Introduction: How to Make Soap Trivets From Scraps

About: I am the wood and metal shop foreman for the Arkansas Regional Innovation Hub.

Learn how to make simple soap trivets from hardwood scraps around your shop.


Hardwood scraps at least 12 inches long

waterproof glue (titebond 3)

Step 1: Cut Scraps Into Thin Strips

Using the table saw take your scrap boards and cut them into thin strips. I used a table saw to cut them into approximately 1/8th inch strips. I didn't measure this, I just eyeballed the thickness. The scrap I had around the shop were some walnut, maple, and mahogany. I cut them to thickness and then trimmed them to 1 foot pieces. I cut enough pieces for the entire thing to be at least 4 inches wide.

Step 2: Glue Them All Up

Find a pattern that you like and glue them all up. I always recommend doing a dry stack of the pattern first. After you have the pattern you like keep them in that order. Take one piece and run a bead of glue down its entire length, make sure to spread the glue out evenly. Take the next piece and press it firmly to the glue. now add glue to that piece and continue on until you have the entire piece glued together. Now you can put your clamps on. Make sure to wipe off any excess glue off while its still wet. Its much easier to remove now. Also make sure that your piece is flat and level, you don't want any bowing in your piece and you don't want any pieces sliding higher than any others. Now let it set several hours, preferably overnight.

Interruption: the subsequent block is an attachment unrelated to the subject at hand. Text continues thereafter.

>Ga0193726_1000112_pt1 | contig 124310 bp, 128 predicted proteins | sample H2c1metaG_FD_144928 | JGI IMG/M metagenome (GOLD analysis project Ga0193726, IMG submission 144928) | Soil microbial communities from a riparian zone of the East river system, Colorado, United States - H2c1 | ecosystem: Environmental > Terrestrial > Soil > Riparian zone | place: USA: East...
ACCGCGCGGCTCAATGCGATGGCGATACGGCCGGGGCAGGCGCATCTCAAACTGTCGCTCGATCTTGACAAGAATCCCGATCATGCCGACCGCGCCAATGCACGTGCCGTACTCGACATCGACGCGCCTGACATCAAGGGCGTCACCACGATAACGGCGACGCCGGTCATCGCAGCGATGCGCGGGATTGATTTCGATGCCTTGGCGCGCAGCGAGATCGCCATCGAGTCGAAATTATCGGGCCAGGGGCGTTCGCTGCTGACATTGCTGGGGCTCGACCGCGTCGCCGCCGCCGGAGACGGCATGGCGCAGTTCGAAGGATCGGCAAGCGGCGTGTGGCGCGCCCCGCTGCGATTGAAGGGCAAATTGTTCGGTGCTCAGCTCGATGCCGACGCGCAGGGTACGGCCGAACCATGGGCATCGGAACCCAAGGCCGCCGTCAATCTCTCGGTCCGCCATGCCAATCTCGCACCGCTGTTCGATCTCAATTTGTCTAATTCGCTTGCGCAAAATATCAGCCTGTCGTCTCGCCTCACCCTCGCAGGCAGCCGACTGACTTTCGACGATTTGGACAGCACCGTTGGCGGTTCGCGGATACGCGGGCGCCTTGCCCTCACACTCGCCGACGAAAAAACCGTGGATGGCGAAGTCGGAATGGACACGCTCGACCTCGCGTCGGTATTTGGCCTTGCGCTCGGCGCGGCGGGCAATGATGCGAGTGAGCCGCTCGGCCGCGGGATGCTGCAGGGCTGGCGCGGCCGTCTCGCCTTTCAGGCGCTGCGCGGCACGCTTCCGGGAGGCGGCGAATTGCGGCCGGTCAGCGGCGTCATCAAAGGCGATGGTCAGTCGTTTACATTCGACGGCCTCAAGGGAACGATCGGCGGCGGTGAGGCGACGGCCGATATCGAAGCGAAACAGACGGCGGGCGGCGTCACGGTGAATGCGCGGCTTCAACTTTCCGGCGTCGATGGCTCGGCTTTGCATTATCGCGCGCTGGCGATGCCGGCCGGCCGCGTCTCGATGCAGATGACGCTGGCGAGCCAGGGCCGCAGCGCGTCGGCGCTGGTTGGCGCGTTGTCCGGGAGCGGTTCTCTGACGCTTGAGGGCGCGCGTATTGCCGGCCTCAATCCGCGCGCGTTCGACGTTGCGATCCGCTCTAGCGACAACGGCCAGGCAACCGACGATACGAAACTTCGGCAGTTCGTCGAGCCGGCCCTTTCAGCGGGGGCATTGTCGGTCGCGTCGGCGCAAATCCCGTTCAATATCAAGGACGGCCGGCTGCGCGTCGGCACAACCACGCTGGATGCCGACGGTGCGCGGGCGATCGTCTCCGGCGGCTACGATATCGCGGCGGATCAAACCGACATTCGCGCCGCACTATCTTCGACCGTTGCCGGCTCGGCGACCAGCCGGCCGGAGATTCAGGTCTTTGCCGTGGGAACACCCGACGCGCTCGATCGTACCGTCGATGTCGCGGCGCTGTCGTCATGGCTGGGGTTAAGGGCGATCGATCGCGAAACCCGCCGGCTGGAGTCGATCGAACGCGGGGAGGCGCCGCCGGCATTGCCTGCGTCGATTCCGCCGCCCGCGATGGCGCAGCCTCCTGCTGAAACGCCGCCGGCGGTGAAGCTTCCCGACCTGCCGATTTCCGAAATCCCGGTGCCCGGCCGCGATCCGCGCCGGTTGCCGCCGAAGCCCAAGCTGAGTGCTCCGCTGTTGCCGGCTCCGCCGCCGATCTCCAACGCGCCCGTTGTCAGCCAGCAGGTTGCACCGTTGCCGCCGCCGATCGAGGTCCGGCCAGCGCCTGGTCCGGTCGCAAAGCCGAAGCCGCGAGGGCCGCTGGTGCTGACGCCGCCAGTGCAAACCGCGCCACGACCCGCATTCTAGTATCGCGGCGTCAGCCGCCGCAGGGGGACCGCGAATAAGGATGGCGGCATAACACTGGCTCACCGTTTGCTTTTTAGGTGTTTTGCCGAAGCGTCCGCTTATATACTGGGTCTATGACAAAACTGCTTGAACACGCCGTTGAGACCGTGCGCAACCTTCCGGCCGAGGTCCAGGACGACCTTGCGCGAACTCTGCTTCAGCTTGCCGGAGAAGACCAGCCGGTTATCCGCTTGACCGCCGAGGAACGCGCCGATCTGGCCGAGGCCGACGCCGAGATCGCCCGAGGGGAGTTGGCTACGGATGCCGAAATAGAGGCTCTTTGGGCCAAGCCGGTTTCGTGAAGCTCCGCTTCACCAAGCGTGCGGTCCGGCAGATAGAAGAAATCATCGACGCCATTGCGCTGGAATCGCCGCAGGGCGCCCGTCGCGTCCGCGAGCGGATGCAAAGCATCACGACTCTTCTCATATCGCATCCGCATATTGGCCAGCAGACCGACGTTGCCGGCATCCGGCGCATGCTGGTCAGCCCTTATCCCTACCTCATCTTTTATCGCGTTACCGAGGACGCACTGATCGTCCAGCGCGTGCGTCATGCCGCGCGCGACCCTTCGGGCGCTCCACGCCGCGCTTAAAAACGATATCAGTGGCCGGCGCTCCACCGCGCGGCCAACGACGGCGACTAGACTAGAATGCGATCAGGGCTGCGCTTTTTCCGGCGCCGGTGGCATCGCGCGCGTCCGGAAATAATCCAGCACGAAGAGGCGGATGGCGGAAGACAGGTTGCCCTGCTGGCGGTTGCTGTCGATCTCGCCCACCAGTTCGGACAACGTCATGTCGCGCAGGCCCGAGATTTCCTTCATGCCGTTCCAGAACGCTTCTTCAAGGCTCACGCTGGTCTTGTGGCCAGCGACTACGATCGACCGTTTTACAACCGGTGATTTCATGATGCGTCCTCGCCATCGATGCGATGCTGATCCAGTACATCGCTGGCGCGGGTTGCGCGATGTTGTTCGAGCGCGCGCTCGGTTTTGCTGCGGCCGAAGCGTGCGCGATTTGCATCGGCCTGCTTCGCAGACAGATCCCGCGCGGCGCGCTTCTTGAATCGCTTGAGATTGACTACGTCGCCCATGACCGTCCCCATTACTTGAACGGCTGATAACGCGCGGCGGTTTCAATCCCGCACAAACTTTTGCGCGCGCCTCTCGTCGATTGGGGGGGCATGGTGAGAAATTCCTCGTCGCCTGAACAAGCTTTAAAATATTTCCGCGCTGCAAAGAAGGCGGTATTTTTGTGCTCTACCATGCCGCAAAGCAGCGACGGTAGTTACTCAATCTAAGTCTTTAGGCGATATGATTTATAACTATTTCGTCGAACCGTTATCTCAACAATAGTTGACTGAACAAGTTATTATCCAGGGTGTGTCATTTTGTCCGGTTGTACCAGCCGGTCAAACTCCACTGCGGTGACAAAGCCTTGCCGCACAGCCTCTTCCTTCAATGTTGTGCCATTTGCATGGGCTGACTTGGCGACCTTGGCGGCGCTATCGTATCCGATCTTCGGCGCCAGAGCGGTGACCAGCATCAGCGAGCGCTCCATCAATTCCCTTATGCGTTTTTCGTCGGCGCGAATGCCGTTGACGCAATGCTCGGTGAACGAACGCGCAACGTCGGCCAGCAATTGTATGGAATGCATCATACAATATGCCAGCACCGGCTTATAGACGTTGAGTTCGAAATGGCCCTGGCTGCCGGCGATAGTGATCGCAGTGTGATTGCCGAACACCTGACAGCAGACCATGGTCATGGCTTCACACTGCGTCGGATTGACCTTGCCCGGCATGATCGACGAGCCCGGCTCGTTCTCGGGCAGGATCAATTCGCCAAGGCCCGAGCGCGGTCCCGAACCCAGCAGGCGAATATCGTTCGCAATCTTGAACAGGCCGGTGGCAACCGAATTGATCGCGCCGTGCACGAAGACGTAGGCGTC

Step 3: Cut Out the Trivets and Cut Out Air Holes.

Now that your piece is dry cut them into 4 inch lengths. You will have one that is a little bit smaller than the other two. If you had any pieces that slipped up when you did you glue up now is when you will fix them. If you have a planer you can use that to make the top and bottom flush. Now that its just a simple glued up square you take it back to the table saw. Make marks every 1/2 inch. set your blade to go most of the way through your piece. Its very important that you leave enough that your piece will still be strong. Now flip your piece over and cut between the cuts your just made. This will give you an interesting pattern, and make your piece slightly bendable. Turn your piece 90 degrees and make marks every 1/2 inch. using the same depth on your blade cut out those marks. This will cut through on some parts of your trivet, but only small holes. These holes are important to allow your soap to dry. If your soap just sits in water and isn't allowed to dry it becomes a soft, squishy mess and you waste half your soap.

Step 4: Sand and Finish

Now is the easy part, sanding. I used a bench sander to put a small indention on one side of each piece but you don't have to do that. The indention just gives the soap an area to sit in and not slide around. After you have put the indention in start sanding the entire piece. Most of this can be done with an electric sander but you want to make sure to get inside the cuts you made and you have to do that by hand. Just make sure you run a few passes inside each cut. For a finish on these I used a homemade wipe on sealer. I mixed equal parts tung oil, paint thinner, and spar urethane. For projects that will be getting wet, like this one, I prefer spar urethane over poly. Let it dry and your done. Now go wash up.

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